Independent and competent, they might have been content working alone on projects for long periods until everything was exactly the way they wanted it to come out! Chances are they were methodical, enjoyed following written or visual instructions, and following along with “how-to” videos. These are the types of traits most workers develop in their childhood and carry into their adult careers. 

Education and Training Needed
  • Sheet Metal Workers usually only need a high school diploma to get started
  • Many often take applicable courses at a community college or vocational training school
    • Classes might include mechanical drawing, blueprint reading, building codes, welding, fabrication and other metalwork courses, first aid, and algebra or geometry
    • Large employers might offer their own in-house training or outsource training to a local school that can prepare future employees to work at their factories
  • Long apprenticeships are common and can last up to 4 or 5 years
    • Before beginning an official apprenticeship, some people gain experience as helpers until they are 18 years of age or otherwise ready to start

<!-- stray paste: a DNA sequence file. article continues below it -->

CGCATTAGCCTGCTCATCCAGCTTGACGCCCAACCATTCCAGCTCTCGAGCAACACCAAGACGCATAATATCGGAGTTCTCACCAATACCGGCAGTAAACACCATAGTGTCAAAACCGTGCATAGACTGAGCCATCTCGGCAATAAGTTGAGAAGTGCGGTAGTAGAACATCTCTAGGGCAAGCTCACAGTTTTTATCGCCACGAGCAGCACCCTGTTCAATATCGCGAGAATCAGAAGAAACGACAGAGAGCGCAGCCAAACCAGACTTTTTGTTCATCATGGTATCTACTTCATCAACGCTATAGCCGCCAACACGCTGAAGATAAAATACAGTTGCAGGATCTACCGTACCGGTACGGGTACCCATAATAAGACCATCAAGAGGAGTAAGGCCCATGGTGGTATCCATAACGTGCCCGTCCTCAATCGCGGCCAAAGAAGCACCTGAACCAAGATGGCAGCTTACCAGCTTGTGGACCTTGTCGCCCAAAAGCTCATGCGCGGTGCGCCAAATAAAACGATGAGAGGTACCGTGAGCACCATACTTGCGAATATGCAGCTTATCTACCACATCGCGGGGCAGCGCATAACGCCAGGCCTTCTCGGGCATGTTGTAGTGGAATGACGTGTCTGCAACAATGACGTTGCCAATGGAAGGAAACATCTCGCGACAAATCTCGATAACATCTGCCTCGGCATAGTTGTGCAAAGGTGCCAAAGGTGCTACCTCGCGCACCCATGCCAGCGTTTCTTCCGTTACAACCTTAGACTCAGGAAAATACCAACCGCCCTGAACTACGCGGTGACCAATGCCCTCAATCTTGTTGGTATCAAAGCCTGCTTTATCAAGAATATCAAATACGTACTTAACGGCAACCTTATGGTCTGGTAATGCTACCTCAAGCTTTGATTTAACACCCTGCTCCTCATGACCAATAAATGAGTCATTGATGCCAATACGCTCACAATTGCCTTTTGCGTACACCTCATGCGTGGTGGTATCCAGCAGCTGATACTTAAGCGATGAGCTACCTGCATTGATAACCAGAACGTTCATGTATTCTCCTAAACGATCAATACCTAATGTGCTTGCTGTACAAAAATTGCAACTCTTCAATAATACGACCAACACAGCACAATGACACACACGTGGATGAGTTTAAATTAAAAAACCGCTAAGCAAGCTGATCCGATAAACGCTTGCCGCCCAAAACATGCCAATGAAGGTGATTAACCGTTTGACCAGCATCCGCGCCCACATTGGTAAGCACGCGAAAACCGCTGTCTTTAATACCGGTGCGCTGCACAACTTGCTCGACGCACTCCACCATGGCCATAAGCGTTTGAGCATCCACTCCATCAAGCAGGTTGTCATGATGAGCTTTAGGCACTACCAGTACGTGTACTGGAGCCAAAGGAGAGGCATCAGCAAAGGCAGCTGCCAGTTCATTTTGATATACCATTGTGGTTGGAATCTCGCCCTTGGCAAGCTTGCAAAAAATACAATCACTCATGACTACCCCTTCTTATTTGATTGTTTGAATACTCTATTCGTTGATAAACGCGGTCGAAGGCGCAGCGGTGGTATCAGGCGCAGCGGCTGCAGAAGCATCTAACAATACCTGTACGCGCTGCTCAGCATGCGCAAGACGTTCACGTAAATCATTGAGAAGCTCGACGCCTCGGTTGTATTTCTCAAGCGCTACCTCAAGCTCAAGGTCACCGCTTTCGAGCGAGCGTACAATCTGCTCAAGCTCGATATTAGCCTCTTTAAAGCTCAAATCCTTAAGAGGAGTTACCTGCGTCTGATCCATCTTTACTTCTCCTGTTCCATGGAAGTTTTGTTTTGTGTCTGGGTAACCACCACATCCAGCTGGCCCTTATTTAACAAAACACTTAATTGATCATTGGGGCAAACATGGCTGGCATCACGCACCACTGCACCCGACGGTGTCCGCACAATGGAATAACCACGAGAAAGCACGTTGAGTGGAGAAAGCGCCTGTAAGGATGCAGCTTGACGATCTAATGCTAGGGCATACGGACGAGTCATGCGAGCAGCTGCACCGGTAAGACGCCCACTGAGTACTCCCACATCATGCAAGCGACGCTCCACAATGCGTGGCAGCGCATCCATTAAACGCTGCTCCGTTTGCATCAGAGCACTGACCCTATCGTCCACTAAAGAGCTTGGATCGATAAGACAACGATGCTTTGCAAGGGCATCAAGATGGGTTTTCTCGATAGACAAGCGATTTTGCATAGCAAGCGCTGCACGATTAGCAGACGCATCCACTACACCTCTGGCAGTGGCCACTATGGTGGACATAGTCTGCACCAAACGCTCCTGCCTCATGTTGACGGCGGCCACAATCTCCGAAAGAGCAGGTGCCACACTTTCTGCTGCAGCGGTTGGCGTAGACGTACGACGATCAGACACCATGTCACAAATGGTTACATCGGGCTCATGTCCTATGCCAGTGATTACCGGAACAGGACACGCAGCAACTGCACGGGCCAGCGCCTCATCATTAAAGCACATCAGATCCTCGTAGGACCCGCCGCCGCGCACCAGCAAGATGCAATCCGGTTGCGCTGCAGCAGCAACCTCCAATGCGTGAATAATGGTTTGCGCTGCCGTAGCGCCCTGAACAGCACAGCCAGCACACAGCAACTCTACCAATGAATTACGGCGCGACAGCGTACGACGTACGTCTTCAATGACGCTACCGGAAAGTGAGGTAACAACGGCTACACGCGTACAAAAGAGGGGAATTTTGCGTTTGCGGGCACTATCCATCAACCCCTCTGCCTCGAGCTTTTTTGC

• Unions or employers might sponsor apprenticeships. These will feature plenty of On-The-Job training supervised by an experienced Sheet Metal Worker 
  • After gaining competence, apprentices are considered journeymen
  • Note, some states also require workers to have a contractor’s license
  • Optional advanced certifications can help boost your competitiveness for jobs, such as:
    • American Welding Society certifications
    • International Certification Board - Certifications in Testing, Adjusting, and Balancing; or HVAC Fire Life Safety